LoginThis is necessary to sign in to the HubPages Service.
    Google RecaptchaThis is used to prevent bots and spam. (Privacy Policy)
    AkismetThis is used to detect comment spam. (Privacy Policy)
    HubPages Google AnalyticsThis is used to provide data on traffic to our website, all personally identifyable data is anonymized. (Privacy Policy)
    HubPages Traffic PixelThis is used to collect data on traffic to articles and other pages on our site. Unless you are signed in to a HubPages account, all personally identifiable information is anonymized.
    Amazon Web ServicesThis is a cloud services platform that we used to host our service. (Privacy Policy)
    CloudflareThis is a cloud CDN service that we use to efficiently deliver files required for our service to operate such as javascript, cascading style sheets, images, and videos. (Privacy Policy)
    Google Hosted LibrariesJavascript software libraries such as jQuery are loaded at endpoints on the or domains, for performance and efficiency reasons. (Privacy Policy)
    Google Custom SearchThis is feature allows you to search the site. (Privacy Policy)
    Google MapsSome articles have Google Maps embedded in them. (Privacy Policy)
    Google ChartsThis is used to display charts and graphs on articles and the author center. (Privacy Policy)
    Google AdSense Host APIThis service allows you to sign up for or associate a Google AdSense account with HubPages, so that you can earn money from ads on your articles. No data is shared unless you engage with this feature. (Privacy Policy)
    Google YouTubeSome articles have YouTube videos embedded in them. (Privacy Policy)
    VimeoSome articles have Vimeo videos embedded in them. (Privacy Policy)
    PaypalThis is used for a registered author who enrolls in the HubPages Earnings program and requests to be paid via PayPal. No data is shared with Paypal unless you engage with this feature. (Privacy Policy)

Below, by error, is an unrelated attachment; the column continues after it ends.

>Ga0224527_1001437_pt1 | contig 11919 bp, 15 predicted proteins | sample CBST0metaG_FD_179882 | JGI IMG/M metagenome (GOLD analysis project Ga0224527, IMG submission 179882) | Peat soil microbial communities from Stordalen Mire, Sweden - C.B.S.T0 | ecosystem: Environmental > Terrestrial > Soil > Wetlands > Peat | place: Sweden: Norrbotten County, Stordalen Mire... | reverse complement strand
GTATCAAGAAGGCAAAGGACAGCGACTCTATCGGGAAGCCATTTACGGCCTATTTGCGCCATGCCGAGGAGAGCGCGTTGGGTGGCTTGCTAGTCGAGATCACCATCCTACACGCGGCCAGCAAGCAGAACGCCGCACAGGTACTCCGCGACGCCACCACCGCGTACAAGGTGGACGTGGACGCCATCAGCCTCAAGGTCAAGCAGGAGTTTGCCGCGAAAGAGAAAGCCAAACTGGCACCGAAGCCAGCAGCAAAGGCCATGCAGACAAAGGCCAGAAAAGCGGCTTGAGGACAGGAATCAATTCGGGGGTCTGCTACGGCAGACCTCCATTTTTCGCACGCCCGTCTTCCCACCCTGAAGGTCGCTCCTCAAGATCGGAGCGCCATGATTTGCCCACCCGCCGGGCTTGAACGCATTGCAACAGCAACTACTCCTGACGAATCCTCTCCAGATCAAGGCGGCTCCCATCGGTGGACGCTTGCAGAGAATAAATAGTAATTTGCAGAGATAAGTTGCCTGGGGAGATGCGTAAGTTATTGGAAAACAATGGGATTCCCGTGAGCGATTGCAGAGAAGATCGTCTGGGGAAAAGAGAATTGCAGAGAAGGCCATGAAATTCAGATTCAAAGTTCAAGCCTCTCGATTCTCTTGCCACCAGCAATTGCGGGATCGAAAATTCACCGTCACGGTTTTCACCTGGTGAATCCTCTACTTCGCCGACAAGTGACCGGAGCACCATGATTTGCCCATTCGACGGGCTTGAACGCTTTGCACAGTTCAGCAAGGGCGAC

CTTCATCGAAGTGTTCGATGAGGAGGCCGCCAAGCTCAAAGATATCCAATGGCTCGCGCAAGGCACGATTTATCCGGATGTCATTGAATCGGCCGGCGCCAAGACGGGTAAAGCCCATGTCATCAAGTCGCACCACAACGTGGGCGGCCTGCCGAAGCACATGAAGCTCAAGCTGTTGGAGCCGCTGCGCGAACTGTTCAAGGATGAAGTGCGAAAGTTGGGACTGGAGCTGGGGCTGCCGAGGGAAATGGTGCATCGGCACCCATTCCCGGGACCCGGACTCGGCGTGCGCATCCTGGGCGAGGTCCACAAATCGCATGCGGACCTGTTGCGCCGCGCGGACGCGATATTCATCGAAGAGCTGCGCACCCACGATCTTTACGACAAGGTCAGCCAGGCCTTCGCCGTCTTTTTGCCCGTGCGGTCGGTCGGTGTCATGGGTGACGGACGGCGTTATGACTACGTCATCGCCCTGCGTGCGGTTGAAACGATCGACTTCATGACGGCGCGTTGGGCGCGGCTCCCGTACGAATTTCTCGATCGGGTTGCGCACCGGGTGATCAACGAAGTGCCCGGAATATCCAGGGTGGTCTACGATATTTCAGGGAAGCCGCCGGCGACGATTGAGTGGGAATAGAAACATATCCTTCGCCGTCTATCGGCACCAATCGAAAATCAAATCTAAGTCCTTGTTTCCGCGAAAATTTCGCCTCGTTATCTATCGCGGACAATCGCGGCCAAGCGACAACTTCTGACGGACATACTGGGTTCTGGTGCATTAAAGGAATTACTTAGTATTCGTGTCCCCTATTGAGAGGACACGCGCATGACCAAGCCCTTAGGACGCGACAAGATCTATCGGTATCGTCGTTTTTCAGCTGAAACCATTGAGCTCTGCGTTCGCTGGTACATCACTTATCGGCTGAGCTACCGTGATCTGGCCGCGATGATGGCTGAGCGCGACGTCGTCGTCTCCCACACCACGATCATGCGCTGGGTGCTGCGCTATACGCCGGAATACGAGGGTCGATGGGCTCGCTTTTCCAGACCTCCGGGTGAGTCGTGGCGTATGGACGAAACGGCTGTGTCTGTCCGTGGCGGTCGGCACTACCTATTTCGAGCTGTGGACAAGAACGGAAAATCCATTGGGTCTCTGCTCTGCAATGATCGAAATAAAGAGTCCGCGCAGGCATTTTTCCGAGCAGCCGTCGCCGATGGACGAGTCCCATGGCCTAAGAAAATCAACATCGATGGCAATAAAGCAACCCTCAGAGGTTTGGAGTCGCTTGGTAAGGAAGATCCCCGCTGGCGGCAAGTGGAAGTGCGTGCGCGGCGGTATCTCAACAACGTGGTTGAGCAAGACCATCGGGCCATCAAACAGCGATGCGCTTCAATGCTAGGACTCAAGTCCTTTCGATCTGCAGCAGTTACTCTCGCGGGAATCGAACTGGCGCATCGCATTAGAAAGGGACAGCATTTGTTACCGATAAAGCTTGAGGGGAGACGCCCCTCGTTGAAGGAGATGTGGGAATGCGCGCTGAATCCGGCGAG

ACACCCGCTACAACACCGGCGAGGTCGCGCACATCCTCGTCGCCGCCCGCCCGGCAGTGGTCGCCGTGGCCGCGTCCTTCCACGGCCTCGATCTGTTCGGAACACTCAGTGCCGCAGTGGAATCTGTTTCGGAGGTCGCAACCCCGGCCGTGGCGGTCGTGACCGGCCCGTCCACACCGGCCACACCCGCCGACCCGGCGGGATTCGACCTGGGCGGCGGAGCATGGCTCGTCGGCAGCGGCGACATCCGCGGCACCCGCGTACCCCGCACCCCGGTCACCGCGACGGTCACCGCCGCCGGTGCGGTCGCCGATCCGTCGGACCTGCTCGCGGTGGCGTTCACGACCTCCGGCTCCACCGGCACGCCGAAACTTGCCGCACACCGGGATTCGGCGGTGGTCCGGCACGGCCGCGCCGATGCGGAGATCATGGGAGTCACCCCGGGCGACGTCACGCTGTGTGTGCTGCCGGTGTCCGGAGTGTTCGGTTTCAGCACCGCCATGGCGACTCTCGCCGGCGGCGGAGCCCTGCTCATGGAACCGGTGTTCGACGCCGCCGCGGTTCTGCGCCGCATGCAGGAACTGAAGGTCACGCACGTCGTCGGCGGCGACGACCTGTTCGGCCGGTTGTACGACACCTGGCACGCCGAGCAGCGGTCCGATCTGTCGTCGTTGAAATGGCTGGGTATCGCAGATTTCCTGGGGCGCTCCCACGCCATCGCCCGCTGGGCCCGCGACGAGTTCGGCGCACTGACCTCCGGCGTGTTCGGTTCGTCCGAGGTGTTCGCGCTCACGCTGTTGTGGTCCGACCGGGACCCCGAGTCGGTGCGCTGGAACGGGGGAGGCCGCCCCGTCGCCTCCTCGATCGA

Facebook LoginYou can use this to streamline signing up for, or signing in to your Hubpages account. No data is shared with Facebook unless you engage with this feature. (Privacy Policy)
    MavenThis supports the Maven widget and search functionality. (Privacy Policy)
    Google AdSenseThis is an ad network. (Privacy Policy)
    Google DoubleClickGoogle provides ad serving technology and runs an ad network. (Privacy Policy)
    Index ExchangeThis is an ad network. (Privacy Policy)
    SovrnThis is an ad network. (Privacy Policy)
    Facebook AdsThis is an ad network. (Privacy Policy)
    Amazon Unified Ad MarketplaceThis is an ad network. (Privacy Policy)
    AppNexusThis is an ad network. (Privacy Policy)
    OpenxThis is an ad network. (Privacy Policy)
    Rubicon ProjectThis is an ad network. (Privacy Policy)
    TripleLiftThis is an ad network. (Privacy Policy)
    Say MediaWe partner with Say Media to deliver ad campaigns on our sites. (Privacy Policy)
    Remarketing PixelsWe may use remarketing pixels from advertising networks such as Google AdWords, Bing Ads, and Facebook in order to advertise the HubPages Service to people that have visited our sites.
    Conversion Tracking PixelsWe may use conversion tracking pixels from advertising networks such as Google AdWords, Bing Ads, and Facebook in order to identify when an advertisement has successfully resulted in the desired action, such as signing up for the HubPages Service or publishing an article on the HubPages Service.
    Author Google AnalyticsThis is used to provide traffic data and reports to the authors of articles on the HubPages Service. (Privacy Policy)
    ComscoreComScore is a media measurement and analytics company providing marketing data and analytics to enterprises, media and advertising agencies, and publishers. Non-consent will result in ComScore only processing obfuscated personal data. (Privacy Policy)
    Amazon Tracking PixelSome articles display amazon products as part of the Amazon Affiliate program, this pixel provides traffic statistics for those products (Privacy Policy)
    ClickscoThis is a data management platform studying reader behavior (Privacy Policy)